U.S. Gets Tougher on Combatting Cybercrime

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A lot of the ransomware rhetoric emanating from Washington is now not surprisingly turning into legislative mandates. The Transportation Security Administration (TSA) withing the Department of Homeland Security (DHS) has issued another security directive for operators of pipelines that requires them to both implement urgently needed protections against cyberattacks such as ransomware, develop and implement a cybersecurity contingency and recovery plan, and conduct a cybersecurity architecture design review.

The U.S. House of Representatives, meanwhile, has passed five cybersecurity bills on July 20. The five-bill package will increase requirements for private companies to report cybersecurity incidents in addition to providing funding for states and local governments to increase cybersecurity measures.

In the U.S Senate, Sen. Mark Warner (D-Va.) introduced a bipartisan bill that would require the Cybersecurity and Infrastructure Security Agency (CISA) to identify and mitigate threats to the operational technology (OT) systems that manage critical infrastructure. Co-sponsored by Sens. Marco Rubio, (R-Fla), Gary Peters (D-Mich.) and Rob Portman (R-Ohio), the bill is the Senate companion to one of the cybersecurity bills passed in the House.

However, the most controversial move is a Rewards for Justice program offering up to $10 million being funded by the U.S. Department of Justice for information relating to those who create and perpetuate ransomware attacks against U.S. infrastructure. Administered by the Diplomatic Security Service (DSS) within the U.S. State Department, the program promises to reward anyone who has information leading to the identification or location of individuals acting at the direction or under the control of a foreign government participates in malicious cyber activities against U.S. critical infrastructure in violation of the Computer Fraud and Abuse Act (CFAA).

In effect, the State Department is relying on a tried-and-true technique for breaking up organized crime rings by creating a bounty that rewards people who inform on cybercriminals. One of the unfortunate consequences of such programs historically is criminals will resort to intimidation and violence to silence informers. Such actions will create a dilemma for law enforcement agencies that have thus far largely ignored cyberattacks launched from within their territorial boundaries against foreign entities on the grounds they lack jurisdiction. If some of their citizens, however, are physically harmed or killed by those very same cybercriminals the entire jurisprudence picture changes.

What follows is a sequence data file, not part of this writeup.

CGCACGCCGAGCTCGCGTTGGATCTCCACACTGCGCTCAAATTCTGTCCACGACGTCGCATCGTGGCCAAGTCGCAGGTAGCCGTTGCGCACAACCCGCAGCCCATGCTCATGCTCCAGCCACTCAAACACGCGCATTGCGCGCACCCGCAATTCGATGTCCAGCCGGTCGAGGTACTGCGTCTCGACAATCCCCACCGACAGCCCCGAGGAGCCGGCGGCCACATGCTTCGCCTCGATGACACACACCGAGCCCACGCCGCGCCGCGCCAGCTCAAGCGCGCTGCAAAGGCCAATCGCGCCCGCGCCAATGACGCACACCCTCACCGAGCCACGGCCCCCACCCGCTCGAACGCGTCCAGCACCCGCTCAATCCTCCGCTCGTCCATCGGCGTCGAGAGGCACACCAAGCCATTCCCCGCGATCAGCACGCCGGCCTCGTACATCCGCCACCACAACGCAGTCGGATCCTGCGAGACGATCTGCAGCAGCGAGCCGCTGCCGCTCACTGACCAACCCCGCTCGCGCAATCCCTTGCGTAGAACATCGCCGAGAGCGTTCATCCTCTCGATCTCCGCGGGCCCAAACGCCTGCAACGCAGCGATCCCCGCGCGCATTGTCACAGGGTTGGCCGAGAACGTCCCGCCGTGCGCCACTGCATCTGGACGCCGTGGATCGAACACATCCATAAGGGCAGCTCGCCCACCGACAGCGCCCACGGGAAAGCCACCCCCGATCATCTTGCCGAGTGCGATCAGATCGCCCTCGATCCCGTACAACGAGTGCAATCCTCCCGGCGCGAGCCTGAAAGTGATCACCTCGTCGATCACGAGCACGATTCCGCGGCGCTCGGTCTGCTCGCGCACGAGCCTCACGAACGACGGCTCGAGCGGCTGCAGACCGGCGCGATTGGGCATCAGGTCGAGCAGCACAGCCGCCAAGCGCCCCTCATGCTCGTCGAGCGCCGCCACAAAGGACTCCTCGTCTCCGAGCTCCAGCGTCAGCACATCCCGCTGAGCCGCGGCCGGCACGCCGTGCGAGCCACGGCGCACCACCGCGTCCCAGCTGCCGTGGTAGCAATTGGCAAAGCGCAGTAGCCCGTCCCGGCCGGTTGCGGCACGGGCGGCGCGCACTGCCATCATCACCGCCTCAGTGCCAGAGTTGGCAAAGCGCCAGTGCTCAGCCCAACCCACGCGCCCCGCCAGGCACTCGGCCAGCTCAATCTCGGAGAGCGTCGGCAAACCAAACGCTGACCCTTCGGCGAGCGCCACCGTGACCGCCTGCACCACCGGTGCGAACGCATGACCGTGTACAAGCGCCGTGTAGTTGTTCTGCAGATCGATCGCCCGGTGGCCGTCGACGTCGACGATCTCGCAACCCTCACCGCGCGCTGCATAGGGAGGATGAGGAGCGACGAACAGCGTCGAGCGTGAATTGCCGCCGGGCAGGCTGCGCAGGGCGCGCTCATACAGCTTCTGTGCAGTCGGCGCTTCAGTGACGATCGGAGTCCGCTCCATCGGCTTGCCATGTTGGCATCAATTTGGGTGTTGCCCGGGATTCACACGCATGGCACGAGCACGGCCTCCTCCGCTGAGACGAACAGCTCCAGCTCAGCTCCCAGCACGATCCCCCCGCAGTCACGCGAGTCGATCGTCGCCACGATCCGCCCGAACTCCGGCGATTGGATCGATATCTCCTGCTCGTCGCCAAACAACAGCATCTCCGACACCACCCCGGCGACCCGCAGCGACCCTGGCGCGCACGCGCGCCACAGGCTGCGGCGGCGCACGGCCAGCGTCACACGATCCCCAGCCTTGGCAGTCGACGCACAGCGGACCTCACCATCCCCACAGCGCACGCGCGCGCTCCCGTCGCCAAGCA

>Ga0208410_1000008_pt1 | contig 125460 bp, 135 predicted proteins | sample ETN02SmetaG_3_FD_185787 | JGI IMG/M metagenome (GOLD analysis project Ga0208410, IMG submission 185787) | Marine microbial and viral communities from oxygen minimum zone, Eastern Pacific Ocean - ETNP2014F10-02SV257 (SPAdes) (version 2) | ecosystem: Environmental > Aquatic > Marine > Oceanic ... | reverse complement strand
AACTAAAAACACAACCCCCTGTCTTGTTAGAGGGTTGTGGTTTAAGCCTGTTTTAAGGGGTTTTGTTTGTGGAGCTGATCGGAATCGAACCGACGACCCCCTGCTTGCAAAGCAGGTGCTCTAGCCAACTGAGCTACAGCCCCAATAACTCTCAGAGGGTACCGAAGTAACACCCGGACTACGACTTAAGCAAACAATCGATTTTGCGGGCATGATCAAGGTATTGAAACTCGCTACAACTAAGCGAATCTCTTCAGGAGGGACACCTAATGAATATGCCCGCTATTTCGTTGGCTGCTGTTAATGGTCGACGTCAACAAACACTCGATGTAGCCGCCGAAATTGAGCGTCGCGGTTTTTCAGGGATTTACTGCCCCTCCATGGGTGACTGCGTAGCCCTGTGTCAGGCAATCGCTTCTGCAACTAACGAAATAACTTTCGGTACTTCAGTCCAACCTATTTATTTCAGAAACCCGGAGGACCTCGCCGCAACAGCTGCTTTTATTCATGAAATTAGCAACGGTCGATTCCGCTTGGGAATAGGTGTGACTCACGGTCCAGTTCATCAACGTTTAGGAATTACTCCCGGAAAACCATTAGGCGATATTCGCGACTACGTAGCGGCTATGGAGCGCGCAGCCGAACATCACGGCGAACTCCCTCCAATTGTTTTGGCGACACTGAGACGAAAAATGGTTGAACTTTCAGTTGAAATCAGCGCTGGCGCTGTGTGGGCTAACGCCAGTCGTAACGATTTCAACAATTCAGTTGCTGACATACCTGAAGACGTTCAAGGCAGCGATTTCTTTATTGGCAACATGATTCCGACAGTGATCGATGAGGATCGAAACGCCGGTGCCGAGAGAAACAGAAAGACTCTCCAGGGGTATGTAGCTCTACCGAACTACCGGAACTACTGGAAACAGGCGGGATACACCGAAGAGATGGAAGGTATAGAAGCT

Rewards for Justice program offering up to $10 million being funded by the U.S. Department of Justice for information relating to those who create and perpetuate ransomware attacks against U.S. infrastructure.Click To Tweet

What exactly the State Department will do with the information it collects is unclear. The U.S. government has signaled its intention to take more aggressive unspecified actions against cybercriminals, including thus far retrieving ransomware payments by hacking into digital wallets. It’s clear at the very least the U.S. government plans to make it more difficult for cybercriminals to enjoy their ill-gotten gains.

Many cybersecurity professionals would argue such efforts are long overdue. The wheels of justice, of course, are notorious for turning slowly. The truth is many of the perpetrators of cyberattacks will never be prosecuted. However, any effort to discourage such attacks is worth the time and effort if for no other reason to remind the individuals that profit from these crimes that they will spend the rest of their days looking over their proverbial shoulders wondering who might, one way or another, be finally coming for them.

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